Cameron Carpenter: Listing The ABC’s Of Rock’n’Roll – A is For Album Covers

Shanghai Aug 2012Kids today will never know the joy of endlessly browsing in a record store with no set agenda. The hours that were happily wasted on Saturday afternoons at Sam The Record Man, Records On Wheels, A&A’s or The Record Peddler are immeasurable. It was time well spent.  CD shopping is just not the same and digital shopping/hunting is an aural and not visual experience. The album cover was a great size, 12” X 12” (versus the miniscule 5” X 5” of a CD).  An album cover could capture your attention, demand you to pick it up and read the back for the vital information which would or would not persuade you to shell out your six or seven dollars.

StiffThe record label could be a determining factor. There was a time that the label was a sign of quality. You were pretty well assured of what you were going to get if you purchased an early Def Jam record, the latest release from Stiff or something from Bomp! They all started out genre specific and stayed true to their roots for a time. I’m sure the same can be said for early releases on Motown, Stax and Chess before they all grew too large.  Sometimes you would see the name of a producer you liked and that would be enough. Hell, if Bob Ezrin produced the record it must be good. A combination of producer, manager and label might turn the trick. I remember buying the first Starz BompBook-minialbum because it was produced by Jack Douglas and Starz were managed by Bill Aucoin. A nice Aerosmith-Kiss combo that seemed worth the six dollar risk. With so few new bands being played on the radio, no video, no internet and only magazine stories to introduce you to new music, a strong album cover could be the tipping point to pry your paper route money out of your Thrifty jeans.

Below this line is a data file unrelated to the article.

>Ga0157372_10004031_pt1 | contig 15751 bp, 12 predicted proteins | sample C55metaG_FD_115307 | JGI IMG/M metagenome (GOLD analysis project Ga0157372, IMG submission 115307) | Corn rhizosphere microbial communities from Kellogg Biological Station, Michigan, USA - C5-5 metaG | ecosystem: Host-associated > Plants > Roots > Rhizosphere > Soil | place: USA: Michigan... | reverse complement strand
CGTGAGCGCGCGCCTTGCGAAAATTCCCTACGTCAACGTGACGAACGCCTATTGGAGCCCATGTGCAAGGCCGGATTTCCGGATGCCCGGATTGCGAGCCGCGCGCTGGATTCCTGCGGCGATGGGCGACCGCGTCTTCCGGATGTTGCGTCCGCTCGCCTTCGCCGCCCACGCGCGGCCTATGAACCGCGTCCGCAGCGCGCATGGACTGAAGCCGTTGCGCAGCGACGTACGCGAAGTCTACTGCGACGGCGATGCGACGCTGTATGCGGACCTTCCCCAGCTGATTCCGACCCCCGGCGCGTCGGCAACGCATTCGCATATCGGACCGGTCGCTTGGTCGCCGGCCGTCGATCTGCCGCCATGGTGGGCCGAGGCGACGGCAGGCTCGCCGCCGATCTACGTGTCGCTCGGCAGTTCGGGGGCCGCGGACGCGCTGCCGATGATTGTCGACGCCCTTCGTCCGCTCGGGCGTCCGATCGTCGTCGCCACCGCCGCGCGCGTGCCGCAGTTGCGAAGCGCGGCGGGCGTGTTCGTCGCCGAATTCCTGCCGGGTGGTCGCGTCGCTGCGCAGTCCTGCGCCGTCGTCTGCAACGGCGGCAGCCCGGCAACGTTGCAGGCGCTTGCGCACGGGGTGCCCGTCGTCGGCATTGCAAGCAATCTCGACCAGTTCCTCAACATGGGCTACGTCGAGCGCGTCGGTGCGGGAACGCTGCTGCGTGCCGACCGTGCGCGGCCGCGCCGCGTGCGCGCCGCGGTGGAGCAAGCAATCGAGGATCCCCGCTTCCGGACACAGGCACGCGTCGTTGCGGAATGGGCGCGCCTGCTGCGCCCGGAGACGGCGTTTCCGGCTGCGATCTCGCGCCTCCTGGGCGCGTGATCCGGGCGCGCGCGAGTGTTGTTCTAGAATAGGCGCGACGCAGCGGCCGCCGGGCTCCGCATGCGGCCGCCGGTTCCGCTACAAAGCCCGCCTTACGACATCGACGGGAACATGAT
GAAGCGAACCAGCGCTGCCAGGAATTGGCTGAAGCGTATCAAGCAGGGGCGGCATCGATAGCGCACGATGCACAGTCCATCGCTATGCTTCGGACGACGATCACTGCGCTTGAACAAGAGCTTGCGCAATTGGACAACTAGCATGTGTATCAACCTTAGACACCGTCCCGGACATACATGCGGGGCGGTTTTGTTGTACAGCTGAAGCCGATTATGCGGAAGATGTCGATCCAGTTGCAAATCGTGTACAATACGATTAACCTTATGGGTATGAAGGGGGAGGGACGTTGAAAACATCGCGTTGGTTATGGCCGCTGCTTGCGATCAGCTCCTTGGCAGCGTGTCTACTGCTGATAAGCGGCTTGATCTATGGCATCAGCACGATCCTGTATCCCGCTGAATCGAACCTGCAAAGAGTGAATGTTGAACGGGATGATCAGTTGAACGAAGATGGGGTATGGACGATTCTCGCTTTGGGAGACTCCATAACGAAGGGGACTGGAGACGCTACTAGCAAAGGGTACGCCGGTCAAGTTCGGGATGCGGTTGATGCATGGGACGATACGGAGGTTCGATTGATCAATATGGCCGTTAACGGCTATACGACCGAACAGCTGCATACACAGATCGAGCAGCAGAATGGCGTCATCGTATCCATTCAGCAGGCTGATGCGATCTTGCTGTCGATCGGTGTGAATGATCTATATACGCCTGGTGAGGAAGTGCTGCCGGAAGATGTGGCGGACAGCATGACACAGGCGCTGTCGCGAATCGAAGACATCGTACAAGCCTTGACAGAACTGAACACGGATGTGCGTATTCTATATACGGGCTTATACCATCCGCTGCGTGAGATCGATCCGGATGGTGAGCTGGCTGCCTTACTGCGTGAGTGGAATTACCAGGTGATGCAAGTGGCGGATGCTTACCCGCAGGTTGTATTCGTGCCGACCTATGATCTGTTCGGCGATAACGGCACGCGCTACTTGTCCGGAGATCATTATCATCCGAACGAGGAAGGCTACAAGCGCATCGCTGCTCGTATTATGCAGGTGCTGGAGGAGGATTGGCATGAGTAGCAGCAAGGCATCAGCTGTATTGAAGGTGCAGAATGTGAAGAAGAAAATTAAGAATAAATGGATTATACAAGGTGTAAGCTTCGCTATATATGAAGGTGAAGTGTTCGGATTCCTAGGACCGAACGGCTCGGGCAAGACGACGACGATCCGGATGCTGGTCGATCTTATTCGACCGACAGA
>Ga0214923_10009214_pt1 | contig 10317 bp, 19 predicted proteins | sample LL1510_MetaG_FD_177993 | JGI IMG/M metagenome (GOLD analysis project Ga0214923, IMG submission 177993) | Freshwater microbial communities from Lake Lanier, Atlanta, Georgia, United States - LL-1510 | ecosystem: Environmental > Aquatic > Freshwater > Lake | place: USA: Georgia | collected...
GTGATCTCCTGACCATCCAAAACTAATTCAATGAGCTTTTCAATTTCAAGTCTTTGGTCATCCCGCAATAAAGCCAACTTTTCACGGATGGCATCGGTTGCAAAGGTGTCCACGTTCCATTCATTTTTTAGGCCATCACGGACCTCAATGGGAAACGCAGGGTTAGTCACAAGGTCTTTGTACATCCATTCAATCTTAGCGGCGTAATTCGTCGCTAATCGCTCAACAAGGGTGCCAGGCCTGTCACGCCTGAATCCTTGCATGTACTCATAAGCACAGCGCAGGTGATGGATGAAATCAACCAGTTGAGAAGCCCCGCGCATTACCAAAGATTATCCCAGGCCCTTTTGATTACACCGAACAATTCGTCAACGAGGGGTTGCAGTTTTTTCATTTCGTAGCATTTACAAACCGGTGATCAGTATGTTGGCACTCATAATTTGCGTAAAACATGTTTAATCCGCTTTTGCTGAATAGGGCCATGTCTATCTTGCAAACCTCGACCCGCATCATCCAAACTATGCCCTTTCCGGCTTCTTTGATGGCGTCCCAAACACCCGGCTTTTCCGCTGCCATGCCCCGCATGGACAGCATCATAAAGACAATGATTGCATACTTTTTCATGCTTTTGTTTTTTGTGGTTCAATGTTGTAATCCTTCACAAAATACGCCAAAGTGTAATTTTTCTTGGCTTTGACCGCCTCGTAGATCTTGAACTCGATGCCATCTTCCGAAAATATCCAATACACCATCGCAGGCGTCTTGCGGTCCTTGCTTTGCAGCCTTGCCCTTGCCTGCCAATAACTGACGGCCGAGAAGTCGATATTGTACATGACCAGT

Top 10 Debut Albums I Purchased On The Strength Of Their Album Jackets

1. Patti Smith – “Horses” – 1975